Impacts

Ironbridge the town began to grow around the Bridge immediately after it opened to traffic, stimulated by tourism and the permanent river crossing. After the Bridge survived the great floods of 1795, cast iron was used widely and imaginatively in construction of bridges, buildings and aqueducts.

Joseph Farington drew this sketch in 1789, eight years after the Bridge opened to traffic. By this time Madeley market had probably already moved to Ironbridge.
The Iron Bridge near Coalbrook Dale
The Iron Bridge near Coalbrook Dale and country surrounding
Acc No: CBD59.129
Farington, Joseph (artist)

A late nineteenth century view showing how much the town of Ironbridge had grown. The church was built in 1835-6 and assigned the parish of Ironbridge and Coalbrookdale in 1845.
Ironbridge
Ironbridge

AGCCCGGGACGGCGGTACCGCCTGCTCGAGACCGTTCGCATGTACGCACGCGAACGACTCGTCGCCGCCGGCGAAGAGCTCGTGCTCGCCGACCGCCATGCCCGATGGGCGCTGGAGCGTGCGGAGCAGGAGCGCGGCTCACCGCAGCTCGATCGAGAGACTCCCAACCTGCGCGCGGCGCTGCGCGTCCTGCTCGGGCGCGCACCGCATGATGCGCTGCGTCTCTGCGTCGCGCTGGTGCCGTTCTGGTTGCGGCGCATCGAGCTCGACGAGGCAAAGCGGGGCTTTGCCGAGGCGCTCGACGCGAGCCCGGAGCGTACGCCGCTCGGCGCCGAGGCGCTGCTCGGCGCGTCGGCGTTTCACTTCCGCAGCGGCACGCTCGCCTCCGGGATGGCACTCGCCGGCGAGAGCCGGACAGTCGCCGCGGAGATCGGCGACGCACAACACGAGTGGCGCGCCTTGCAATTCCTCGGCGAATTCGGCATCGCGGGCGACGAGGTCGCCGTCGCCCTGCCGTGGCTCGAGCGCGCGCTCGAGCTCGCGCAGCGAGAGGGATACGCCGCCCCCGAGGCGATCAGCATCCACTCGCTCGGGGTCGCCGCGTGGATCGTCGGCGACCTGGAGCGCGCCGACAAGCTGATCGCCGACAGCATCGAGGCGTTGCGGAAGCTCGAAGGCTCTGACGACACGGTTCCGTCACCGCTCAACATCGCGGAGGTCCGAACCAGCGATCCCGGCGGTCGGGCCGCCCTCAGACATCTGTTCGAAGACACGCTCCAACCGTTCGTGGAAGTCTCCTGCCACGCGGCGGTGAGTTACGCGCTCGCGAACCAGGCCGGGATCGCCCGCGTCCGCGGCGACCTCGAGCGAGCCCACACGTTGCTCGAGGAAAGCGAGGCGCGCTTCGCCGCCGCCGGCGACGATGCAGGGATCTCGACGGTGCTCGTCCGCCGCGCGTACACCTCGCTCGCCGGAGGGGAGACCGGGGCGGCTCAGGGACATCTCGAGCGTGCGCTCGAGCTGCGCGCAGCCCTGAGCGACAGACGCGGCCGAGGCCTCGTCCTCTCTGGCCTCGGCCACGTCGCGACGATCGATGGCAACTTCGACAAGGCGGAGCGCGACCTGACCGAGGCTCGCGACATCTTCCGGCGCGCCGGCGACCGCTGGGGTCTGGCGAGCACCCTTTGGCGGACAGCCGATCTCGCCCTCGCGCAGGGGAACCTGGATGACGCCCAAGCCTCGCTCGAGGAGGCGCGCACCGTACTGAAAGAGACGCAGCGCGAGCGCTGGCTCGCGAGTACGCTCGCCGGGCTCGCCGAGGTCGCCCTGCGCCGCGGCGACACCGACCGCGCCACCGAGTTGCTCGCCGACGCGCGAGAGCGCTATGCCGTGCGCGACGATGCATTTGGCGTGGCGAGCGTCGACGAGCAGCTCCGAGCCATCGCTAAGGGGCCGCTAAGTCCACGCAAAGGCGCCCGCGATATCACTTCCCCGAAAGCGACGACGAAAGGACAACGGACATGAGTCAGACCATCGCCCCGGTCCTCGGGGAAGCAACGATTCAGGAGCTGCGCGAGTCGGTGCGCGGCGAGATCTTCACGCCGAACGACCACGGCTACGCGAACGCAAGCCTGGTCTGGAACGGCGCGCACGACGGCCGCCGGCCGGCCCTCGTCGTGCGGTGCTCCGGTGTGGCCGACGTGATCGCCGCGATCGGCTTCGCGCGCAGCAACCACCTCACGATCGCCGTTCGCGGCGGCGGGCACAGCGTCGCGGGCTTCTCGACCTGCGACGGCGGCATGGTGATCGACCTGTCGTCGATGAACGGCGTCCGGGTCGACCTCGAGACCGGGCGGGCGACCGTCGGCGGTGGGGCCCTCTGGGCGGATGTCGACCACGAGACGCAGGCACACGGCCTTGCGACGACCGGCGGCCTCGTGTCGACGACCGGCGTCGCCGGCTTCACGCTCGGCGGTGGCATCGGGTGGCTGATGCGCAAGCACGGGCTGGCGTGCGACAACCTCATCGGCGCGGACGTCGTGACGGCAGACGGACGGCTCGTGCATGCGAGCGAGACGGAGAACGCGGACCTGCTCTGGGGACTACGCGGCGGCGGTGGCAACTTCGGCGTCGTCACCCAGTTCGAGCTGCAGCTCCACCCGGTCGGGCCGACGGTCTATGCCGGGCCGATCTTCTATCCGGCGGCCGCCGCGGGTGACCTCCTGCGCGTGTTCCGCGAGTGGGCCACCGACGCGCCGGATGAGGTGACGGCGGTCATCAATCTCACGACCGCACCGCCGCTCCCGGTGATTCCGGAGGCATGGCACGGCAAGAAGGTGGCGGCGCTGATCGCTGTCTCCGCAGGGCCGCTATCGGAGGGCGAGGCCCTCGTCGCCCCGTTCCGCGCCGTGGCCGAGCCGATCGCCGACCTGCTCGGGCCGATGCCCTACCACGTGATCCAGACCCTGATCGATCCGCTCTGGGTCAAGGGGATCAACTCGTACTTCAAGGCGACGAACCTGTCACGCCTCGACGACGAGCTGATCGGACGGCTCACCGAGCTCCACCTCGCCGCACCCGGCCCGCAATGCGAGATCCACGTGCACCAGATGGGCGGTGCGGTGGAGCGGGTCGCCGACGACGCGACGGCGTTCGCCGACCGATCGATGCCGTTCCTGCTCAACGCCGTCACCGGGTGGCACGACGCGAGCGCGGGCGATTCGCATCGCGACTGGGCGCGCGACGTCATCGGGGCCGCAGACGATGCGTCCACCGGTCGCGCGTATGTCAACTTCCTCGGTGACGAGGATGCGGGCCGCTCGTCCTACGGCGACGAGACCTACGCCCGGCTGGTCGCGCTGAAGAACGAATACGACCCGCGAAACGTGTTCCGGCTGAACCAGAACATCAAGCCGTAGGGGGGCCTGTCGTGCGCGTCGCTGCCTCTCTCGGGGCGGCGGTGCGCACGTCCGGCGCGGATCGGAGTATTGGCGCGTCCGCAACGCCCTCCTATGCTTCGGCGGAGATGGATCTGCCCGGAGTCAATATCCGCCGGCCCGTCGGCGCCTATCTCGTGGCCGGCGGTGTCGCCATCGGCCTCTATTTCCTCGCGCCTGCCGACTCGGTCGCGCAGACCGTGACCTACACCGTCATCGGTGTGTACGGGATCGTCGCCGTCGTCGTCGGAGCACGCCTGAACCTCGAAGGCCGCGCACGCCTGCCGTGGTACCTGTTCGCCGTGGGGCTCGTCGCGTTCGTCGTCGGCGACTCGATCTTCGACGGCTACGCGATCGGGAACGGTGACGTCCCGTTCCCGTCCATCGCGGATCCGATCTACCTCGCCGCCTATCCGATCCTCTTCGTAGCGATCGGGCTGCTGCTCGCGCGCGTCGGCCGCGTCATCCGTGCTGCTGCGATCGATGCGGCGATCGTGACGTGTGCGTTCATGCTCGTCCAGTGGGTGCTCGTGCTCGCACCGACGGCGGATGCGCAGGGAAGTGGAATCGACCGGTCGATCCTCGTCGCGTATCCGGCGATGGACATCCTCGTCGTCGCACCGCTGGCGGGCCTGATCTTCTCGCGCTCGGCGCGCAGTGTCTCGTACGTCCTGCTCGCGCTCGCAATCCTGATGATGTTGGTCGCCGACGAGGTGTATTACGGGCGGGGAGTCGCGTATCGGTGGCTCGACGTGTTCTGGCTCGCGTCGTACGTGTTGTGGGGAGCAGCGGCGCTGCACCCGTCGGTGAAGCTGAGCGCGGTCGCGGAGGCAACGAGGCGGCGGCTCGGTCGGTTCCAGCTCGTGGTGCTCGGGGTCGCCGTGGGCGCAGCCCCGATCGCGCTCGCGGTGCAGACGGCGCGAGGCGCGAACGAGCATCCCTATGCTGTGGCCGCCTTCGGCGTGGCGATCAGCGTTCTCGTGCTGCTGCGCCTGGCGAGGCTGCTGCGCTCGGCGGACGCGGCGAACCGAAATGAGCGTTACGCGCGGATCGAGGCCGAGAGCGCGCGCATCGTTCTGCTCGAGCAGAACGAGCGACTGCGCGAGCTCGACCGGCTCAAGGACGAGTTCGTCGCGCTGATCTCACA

Acc No: SSMT36
Baylis, John Cox (lithographer)

The great floods of 1795 washed away the medieval bridge at Buildwas. An iron bridge, designed by Thomas Telford and cast by the Coalbrookdale Company, was its replacement, a sign of growing confidence in the use of cast iron.

Buildwas Bridge, Colebrook Dale
Acc No: 1978.225.4
Holdsworth, Arthur Howe (artist)

The Crystal Palace built in 1851 shows how far iron construction progressed in the seventy years after the Iron Bridge was built. All the parts were prefabricated offsite, transported to Hyde Park and assembled from a kit of parts in seven months.

General view of the works in progress
Acc No: AE185.3165.69
Berlyn, Peter (author
Fowler, Charles (author)

Longdon-on-Tern, the first cast iron aqueduct, opened to traffic in 1796, carrying the Shrewsbury canal over the River Tern. Cast iron avoided the need for great thicknesses of puddled clay to seal the canal trough, resulting in smaller, lighter structures.
Longdon-on-Tern
Perspective view of a part of the Iron Aqueduct which conveys the Shrewsbury Canal over the River Tern
Acc No: 1990.3475

Sunderland Bridge, opened in 1796 was a great leap forward in bridge building. The iron arch was estimated to be 15 times lighter than an equivalent arch in stone, and its span of 236 feet was far in excess of any single-arched stone bridge then in existence.
Sunderland Bridge
Sunderland Bridge, Durham
Acc No: AE185.404
Walton, W. (lithographer)
Beverley, W. (artist)